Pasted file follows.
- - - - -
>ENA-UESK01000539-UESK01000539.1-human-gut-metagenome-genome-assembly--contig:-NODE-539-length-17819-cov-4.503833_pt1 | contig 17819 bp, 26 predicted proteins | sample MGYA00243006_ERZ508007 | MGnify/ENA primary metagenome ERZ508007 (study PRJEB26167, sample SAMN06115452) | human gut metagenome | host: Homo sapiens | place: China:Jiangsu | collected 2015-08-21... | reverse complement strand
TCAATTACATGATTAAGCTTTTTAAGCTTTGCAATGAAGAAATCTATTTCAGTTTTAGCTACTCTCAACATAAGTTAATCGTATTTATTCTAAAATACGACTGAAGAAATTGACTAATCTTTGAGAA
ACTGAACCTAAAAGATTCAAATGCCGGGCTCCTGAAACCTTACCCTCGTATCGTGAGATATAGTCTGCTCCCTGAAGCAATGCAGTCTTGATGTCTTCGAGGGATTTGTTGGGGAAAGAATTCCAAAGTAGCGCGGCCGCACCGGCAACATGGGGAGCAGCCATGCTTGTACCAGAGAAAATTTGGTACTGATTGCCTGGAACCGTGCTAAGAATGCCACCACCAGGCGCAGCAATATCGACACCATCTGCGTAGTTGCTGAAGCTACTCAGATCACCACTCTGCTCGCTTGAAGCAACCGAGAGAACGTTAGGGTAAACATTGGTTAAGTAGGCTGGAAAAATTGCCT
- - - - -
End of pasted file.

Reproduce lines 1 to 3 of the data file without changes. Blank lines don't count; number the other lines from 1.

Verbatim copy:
>ENA-UESK01000539-UESK01000539.1-human-gut-metagenome-genome-assembly--contig:-NODE-539-length-17819-cov-4.503833_pt1 | contig 17819 bp, 26 predicted proteins | sample MGYA00243006_ERZ508007 | MGnify/ENA primary metagenome ERZ508007 (study PRJEB26167, sample SAMN06115452) | human gut metagenome | host: Homo sapiens | place: China:Jiangsu | collected 2015-08-21... | reverse complement strand
TCAATTACATGATTAAGCTTTTTAAGCTTTGCAATGAAGAAATCTATTTCAGTTTTAGCTACTCTCAACATAAGTTAATCGTATTTATTCTAAAATACGACTGAAGAAATTGACTAATCTTTGAGAA
ACTGAACCTAAAAGATTCAAATGCCGGGCTCCTGAAACCTTACCCTCGTATCGTGAGATATAGTCTGCTCCCTGAAGCAATGCAGTCTTGATGTCTTCGAGGGATTTGTTGGGGAAAGAATTCCAAAGTAGCGCGGCCGCACCGGCAACATGGGGAGCAGCCATGCTTGTACCAGAGAAAATTTGGTACTGATTGCCTGGAACCGTGCTAAGAATGCCACCACCAGGCGCAGCAATATCGACACCATCTGCGTAGTTGCTGAAGCTACTCAGATCACCACTCTGCTCGCTTGAAGCAACCGAGAGAACGTTAGGGTAAACATTGGTTAAGTAGGCTGGAAAAATTGCCT